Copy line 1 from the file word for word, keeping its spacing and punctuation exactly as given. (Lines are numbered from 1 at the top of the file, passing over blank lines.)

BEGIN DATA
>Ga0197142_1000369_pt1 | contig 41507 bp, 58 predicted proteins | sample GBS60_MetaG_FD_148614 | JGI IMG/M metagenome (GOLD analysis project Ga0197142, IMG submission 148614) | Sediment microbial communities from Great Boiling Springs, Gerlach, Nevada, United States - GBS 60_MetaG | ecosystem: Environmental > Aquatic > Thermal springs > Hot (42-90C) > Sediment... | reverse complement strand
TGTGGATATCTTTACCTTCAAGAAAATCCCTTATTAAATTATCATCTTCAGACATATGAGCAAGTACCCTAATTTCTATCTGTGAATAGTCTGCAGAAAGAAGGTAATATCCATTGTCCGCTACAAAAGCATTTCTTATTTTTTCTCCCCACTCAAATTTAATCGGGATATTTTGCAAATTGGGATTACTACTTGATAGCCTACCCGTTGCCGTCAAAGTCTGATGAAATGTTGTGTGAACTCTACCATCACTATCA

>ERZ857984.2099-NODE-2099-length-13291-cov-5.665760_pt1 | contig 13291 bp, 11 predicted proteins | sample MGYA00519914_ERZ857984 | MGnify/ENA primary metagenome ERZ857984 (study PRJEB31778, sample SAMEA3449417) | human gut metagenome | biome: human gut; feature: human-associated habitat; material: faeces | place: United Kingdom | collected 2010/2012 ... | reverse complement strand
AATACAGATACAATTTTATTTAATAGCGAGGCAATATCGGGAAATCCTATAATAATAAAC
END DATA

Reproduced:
>Ga0197142_1000369_pt1 | contig 41507 bp, 58 predicted proteins | sample GBS60_MetaG_FD_148614 | JGI IMG/M metagenome (GOLD analysis project Ga0197142, IMG submission 148614) | Sediment microbial communities from Great Boiling Springs, Gerlach, Nevada, United States - GBS 60_MetaG | ecosystem: Environmental > Aquatic > Thermal springs > Hot (42-90C) > Sediment... | reverse complement strand